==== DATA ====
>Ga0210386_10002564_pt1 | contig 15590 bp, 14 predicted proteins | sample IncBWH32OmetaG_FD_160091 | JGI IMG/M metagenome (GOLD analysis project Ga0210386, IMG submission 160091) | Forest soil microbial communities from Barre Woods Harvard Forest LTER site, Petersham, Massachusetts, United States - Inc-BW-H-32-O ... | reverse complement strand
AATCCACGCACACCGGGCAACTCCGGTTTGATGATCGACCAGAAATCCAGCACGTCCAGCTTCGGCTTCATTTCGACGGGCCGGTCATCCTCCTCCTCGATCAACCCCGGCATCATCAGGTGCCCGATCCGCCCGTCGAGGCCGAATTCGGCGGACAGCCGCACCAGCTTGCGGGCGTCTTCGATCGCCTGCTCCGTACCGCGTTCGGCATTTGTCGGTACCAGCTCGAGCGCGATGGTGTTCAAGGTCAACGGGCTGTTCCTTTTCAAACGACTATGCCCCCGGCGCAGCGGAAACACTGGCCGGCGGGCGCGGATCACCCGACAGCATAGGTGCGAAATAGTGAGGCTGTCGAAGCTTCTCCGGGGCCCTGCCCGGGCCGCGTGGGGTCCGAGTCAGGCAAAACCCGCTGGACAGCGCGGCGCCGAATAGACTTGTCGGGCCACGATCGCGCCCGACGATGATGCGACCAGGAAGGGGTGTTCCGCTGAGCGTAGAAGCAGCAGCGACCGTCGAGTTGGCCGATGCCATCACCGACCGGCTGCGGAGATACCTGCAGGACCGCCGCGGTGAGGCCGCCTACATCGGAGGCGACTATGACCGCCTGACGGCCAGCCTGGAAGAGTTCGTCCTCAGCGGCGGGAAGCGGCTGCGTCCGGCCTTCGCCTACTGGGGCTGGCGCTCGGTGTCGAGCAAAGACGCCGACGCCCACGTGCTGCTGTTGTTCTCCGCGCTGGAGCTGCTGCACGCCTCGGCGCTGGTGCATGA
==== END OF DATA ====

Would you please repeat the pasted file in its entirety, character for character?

>Ga0210386_10002564_pt1 | contig 15590 bp, 14 predicted proteins | sample IncBWH32OmetaG_FD_160091 | JGI IMG/M metagenome (GOLD analysis project Ga0210386, IMG submission 160091) | Forest soil microbial communities from Barre Woods Harvard Forest LTER site, Petersham, Massachusetts, United States - Inc-BW-H-32-O ... | reverse complement strand
AATCCACGCACACCGGGCAACTCCGGTTTGATGATCGACCAGAAATCCAGCACGTCCAGCTTCGGCTTCATTTCGACGGGCCGGTCATCCTCCTCCTCGATCAACCCCGGCATCATCAGGTGCCCGATCCGCCCGTCGAGGCCGAATTCGGCGGACAGCCGCACCAGCTTGCGGGCGTCTTCGATCGCCTGCTCCGTACCGCGTTCGGCATTTGTCGGTACCAGCTCGAGCGCGATGGTGTTCAAGGTCAACGGGCTGTTCCTTTTCAAACGACTATGCCCCCGGCGCAGCGGAAACACTGGCCGGCGGGCGCGGATCACCCGACAGCATAGGTGCGAAATAGTGAGGCTGTCGAAGCTTCTCCGGGGCCCTGCCCGGGCCGCGTGGGGTCCGAGTCAGGCAAAACCCGCTGGACAGCGCGGCGCCGAATAGACTTGTCGGGCCACGATCGCGCCCGACGATGATGCGACCAGGAAGGGGTGTTCCGCTGAGCGTAGAAGCAGCAGCGACCGTCGAGTTGGCCGATGCCATCACCGACCGGCTGCGGAGATACCTGCAGGACCGCCGCGGTGAGGCCGCCTACATCGGAGGCGACTATGACCGCCTGACGGCCAGCCTGGAAGAGTTCGTCCTCAGCGGCGGGAAGCGGCTGCGTCCGGCCTTCGCCTACTGGGGCTGGCGCTCGGTGTCGAGCAAAGACGCCGACGCCCACGTGCTGCTGTTGTTCTCCGCGCTGGAGCTGCTGCACGCCTCGGCGCTGGTGCATGA